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              Cancer Cell-Selective In Vivo Near Infrared Photoimmunotherapy Targeting Specific Membrane Molecules

              Three major modes of cancer therapies, surgery, radiation and chemotherapy, have been the mainstay of modern oncologic therapy. To minimize side effects, molecular targeted cancer therapies including armed antibody therapy have been developed with limited success. In this study, we developed a new type of molecular targeted cancer therapy, photoimmunotherapy (PIT), employing a target-specific photosensitizer based on a near infrared (NIR) phthalocyanine dye, IR700, conjugated to monoclonal antibodies (MAb) targeting epidermal growth factor receptors (EGFR). Cell death was induced immediately only upon irradiating, MAb-IR700 bound, target cells with NIR light. In vivo tumor shrinkage after irradiation with NIR light was observed only in target EGFR-expressing cells. The MAb-IR700 conjugates were most effective when bound to the cell membrane, producing no phototoxicity when not bound, suggesting a different mechanism for PIT compared with conventional photodynamic therapies. Target selective PIT enables treatment of cancer based on MAb binding on the cell membrane.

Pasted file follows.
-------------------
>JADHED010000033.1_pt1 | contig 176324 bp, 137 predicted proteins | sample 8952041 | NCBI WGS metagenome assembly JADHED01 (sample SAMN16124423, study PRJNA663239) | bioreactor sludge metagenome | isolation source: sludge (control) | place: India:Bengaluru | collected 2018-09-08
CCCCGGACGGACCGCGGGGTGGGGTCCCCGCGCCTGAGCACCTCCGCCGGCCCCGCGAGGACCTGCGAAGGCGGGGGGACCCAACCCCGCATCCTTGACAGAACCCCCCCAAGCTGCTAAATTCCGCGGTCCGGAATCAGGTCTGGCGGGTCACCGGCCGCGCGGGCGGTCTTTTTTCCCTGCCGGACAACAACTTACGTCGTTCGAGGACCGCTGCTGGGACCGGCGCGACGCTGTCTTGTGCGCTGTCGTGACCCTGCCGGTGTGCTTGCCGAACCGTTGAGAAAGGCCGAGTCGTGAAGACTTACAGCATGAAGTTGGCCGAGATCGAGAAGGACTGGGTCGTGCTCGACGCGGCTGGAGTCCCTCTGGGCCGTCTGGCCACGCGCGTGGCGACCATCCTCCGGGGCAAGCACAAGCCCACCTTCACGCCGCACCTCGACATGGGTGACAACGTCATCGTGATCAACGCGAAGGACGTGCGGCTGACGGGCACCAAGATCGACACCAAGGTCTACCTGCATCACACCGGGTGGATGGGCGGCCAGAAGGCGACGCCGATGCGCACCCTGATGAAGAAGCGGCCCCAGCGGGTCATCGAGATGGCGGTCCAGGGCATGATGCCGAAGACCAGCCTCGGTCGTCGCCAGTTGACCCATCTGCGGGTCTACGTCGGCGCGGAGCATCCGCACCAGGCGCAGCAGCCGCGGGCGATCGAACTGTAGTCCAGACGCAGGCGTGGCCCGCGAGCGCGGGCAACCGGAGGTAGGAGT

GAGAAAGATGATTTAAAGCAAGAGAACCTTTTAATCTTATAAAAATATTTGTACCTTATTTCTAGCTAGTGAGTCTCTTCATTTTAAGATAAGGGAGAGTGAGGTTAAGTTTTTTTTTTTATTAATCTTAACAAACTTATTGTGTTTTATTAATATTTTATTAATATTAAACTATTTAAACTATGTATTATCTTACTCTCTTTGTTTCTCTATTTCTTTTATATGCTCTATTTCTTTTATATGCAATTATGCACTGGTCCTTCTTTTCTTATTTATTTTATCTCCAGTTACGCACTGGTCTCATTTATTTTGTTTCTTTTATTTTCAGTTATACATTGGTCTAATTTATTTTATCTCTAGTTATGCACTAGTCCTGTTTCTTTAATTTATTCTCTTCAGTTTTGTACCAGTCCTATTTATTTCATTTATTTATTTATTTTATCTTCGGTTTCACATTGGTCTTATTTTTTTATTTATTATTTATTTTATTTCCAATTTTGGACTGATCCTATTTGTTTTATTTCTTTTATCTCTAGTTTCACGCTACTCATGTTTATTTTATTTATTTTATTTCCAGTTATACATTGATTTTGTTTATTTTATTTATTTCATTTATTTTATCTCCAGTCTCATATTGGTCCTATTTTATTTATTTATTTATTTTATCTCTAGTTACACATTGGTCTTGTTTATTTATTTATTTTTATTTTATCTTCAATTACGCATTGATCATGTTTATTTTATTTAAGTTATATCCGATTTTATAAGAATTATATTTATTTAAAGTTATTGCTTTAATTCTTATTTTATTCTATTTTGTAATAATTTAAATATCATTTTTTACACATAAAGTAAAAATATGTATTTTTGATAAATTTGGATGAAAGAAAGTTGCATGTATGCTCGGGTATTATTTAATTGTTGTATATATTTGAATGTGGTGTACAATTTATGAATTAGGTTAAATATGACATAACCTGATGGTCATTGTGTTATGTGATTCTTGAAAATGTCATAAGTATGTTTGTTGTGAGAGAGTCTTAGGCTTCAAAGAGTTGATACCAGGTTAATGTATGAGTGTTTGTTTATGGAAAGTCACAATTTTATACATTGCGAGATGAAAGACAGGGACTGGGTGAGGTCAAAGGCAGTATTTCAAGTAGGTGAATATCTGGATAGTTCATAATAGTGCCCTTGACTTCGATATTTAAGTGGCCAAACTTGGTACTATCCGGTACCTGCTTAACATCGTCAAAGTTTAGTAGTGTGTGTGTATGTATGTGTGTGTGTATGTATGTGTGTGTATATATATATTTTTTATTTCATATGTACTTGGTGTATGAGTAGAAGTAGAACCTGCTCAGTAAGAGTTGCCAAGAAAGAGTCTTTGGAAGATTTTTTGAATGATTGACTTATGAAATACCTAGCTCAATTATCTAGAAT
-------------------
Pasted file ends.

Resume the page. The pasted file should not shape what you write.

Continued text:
Author and article information

                Role: Academic Editor
                Cancers (Basel)
                Cancers (Basel)
                18 February 2017
                February 2017
                : 9
                : 2
                [1 ]Cell Biology, Department of Biology, Science Faculty, Utrecht University, Utrecht 3584 CH, The Netherlands; demianvanstraten@ 123456gmail.com (D.v.S.); v.mashayekhi@ 123456uu.nl (V.M.); s.oliveira@ 123456uu.nl (S.O.)
                [2 ]Center for Optical Diagnostics and Therapy, Department of Otolaryngology-Head and Neck Surgery, Erasmus Medical Center, Postbox 204, Rotterdam 3000 CA, The Netherlands; h.debruijn@ 123456erasmusmc.nl
                [3 ]Pharmaceutics, Department of Pharmaceutical Sciences, Science Faculty, Utrecht University, Utrecht 3584 CG, The Netherlands
                Author notes
                [* ]Correspondence: d.robinson@ 123456erasmusmc.nl ; Tel.: +31-107-0463-2132
                © 2017 by the authors.

                Licensee MDPI, Basel, Switzerland. This article is an open access article distributed under the terms and conditions of the Creative Commons Attribution (CC BY) license ( http://creativecommons.org/licenses/by/4.0/).

                : 16 December 2016
                : 12 February 2017

                photodynamic therapy,clinical trials,cancer,treatment outcome,preclinical,future